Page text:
Hi Em I am sorry about your health problems.My self I am waiting for more surgery which should be done soon.

    I put my cape gooseberry recipe on your other thread later.We should make a Beyond Blue cook book with all the great recipes we are getting.

    I wish you could send me some seeds from the cape gooseberry as I lost my seed bank as I haven't grown them for awhile.My Rosellas are coming into fruit I be making jam soon out of them.I save some seed for next spring.

    Happy gardening,

    Mark.

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  18. ecomama
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    18 November 2020 in reply to Matchy69

    Hi Mark

    SO sorry to hear about your ongoing health problems too.

    I hope the surgery goes well!!!!

    Lol funny you mention that about a Cook Book, my fiancee and his siblings received a computer printed cook book from their mother many years ago, of ALL her recipes and there are about
    500!

    She was an American born from Italian descent but it had lots of Mexican influenced dishes too because they lived in San Diego.
    I asked if we could publish it. The recipes are awesome and most quite simple.

    Thankyou.

    I wish I could send you some seeds TOO!

    I got the original seeds from a Community Garden about an hour away many years ago.... well that's not quite the truth lol... they gave us the fruit to eat and instead of eating mine, I took it home, dried the seeds and threw them in the garden lol.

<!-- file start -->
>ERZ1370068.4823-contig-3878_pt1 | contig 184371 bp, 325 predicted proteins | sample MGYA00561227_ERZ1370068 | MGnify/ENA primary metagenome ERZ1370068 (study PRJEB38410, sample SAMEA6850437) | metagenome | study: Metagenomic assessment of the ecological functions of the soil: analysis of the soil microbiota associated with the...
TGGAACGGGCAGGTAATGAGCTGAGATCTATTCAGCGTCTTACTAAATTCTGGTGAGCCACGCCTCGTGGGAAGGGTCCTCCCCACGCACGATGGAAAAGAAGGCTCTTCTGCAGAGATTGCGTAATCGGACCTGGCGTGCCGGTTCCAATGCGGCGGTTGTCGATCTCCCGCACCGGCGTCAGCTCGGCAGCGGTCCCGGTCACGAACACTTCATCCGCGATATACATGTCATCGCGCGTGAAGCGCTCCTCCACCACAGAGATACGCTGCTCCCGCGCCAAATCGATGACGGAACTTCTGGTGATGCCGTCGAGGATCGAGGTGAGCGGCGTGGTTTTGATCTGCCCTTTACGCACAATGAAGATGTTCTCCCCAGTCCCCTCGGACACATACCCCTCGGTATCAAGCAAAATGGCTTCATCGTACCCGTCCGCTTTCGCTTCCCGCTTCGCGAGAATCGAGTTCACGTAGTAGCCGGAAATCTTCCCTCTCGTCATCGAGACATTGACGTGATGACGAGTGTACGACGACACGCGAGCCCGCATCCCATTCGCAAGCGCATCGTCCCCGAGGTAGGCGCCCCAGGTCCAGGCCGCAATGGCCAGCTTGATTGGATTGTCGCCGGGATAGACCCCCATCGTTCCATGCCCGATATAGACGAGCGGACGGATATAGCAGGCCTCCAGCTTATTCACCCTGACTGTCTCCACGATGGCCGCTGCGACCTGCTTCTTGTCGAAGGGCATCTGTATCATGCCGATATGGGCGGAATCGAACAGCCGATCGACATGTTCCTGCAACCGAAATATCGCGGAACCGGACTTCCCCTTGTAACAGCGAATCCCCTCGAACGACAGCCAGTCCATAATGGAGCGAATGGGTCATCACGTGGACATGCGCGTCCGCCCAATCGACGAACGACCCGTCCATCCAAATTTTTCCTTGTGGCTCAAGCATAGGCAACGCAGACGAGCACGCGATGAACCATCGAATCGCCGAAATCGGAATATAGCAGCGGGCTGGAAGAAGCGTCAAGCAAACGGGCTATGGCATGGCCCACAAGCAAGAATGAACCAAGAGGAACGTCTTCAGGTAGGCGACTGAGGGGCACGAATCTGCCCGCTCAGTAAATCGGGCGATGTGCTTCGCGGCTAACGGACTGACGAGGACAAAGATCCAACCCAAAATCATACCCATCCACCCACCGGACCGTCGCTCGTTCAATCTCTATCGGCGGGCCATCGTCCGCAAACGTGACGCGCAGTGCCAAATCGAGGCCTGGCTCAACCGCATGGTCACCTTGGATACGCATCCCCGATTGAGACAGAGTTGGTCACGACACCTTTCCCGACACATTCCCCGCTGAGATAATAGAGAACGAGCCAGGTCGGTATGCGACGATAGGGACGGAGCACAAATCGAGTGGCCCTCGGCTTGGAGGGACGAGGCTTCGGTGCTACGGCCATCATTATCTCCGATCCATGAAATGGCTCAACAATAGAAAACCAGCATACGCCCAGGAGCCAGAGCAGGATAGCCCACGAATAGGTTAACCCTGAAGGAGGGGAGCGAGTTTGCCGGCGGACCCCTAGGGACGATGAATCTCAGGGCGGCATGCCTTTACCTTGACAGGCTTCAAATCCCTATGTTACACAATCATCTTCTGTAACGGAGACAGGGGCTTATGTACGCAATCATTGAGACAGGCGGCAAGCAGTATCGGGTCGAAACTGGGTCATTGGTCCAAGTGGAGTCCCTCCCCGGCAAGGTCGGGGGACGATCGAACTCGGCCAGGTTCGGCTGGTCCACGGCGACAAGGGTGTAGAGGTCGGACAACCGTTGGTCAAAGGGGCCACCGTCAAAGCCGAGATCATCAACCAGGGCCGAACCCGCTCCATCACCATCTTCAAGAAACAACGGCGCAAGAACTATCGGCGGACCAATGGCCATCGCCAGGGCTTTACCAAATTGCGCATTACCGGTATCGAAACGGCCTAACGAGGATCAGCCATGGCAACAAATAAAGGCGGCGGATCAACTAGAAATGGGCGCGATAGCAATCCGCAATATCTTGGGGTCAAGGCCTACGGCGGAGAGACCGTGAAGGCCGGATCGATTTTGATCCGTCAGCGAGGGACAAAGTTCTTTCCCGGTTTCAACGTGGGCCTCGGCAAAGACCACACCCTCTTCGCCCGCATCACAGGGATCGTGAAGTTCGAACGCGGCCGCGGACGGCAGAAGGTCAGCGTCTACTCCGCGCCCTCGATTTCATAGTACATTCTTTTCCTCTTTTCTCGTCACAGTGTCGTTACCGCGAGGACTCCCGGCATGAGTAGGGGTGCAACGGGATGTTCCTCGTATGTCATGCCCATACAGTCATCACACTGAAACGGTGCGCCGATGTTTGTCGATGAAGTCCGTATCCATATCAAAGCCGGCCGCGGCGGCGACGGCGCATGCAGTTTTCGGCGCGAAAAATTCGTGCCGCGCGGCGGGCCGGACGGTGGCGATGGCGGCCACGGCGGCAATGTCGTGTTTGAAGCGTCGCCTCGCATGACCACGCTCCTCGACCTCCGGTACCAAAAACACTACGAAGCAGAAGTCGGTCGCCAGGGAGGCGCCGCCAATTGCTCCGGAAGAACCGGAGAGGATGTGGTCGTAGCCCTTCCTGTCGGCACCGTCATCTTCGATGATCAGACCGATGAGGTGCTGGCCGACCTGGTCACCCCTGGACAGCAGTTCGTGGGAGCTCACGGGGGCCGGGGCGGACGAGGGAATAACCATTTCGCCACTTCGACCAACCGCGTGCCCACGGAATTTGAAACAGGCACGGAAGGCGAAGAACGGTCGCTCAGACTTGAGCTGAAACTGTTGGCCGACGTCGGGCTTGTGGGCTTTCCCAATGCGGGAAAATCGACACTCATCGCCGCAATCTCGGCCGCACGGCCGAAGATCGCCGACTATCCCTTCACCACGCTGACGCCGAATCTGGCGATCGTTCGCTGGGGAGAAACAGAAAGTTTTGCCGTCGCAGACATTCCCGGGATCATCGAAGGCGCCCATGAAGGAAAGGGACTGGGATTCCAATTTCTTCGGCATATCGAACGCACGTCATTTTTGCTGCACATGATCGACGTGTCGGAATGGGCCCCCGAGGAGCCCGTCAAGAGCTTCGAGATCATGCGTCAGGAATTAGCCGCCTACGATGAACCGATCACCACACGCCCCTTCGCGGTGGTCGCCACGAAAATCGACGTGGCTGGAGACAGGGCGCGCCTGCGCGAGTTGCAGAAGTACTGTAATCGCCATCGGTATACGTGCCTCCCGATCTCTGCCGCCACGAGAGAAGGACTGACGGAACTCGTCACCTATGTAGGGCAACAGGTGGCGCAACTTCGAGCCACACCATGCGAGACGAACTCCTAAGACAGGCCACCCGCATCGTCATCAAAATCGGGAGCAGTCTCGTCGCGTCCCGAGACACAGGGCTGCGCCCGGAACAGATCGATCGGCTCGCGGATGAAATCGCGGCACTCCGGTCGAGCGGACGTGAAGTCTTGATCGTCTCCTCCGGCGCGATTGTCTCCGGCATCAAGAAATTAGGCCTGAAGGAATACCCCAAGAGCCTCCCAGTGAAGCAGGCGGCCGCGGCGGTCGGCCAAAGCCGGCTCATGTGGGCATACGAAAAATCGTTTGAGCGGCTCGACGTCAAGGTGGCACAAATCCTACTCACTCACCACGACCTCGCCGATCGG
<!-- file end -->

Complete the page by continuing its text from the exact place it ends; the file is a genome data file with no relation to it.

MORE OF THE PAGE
They weren't supposed to grow here, apparently it's too hot.

    So I chose the coolest part of my garden way down the back and wow, they took off!

    The disappeared for about 5y during all the Courts and I thought for sure I'd lost them for good.

    Then miraculously lol they sprung up FULL SWING right near the top of my garden.
    At least 15 metres from where they first grew.

    Amazing.

    I have more news for my next post then my dreaded garden news but I'm bouncing back lol.

    EMxxxx

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  19. Matchy69
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    18 November 2020 in reply to ecomama

    Hi Em those cook books written by mothers are great.I have my mother's original cook book with all her hand written recipes including some American ones when she worked at the American Consulate in the 1960s .

    Take care,

    Mark.

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  20. ecomama
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    19 November 2020 in reply to Matchy69

    Those handed down recipes are pretty priceless Mark.

    I love them lol.

    So everyone my daughter downloaded a tree and plant identification app on her phone.

    I've been pulling out this mass of "something" and then I couldn't remember whether my gardener was shocked I as pulling them out OR was animated for me to keep pulling them out lol.

    So my daughter ID'd them.
    They're Peruvian Lilies from the Inca Lily family aka NZ Christmas Bells.
    Keepers! lol.
    I'll know to take more care and NOT rip them out anymore lol.

    They have the most beautiful flower and are pretty much tolerant of all types of neglect lol.

    But the app had no idea what our Faraway Tree was.
    It gave lots of answers but no way is it any of those.

    My disasters lol:
    - my nectarine had beautiful half sized fruit on Thursday last week (from a distance) and then on Sunday they were ALL gone... some had been cooked on the tree by the extreme heat we've had.
    Some were SO swollen from the rain all in a few weeks.
    Some were then attacked by fruit fly.

    All gone.

    Next disaster lol... well it could be worse...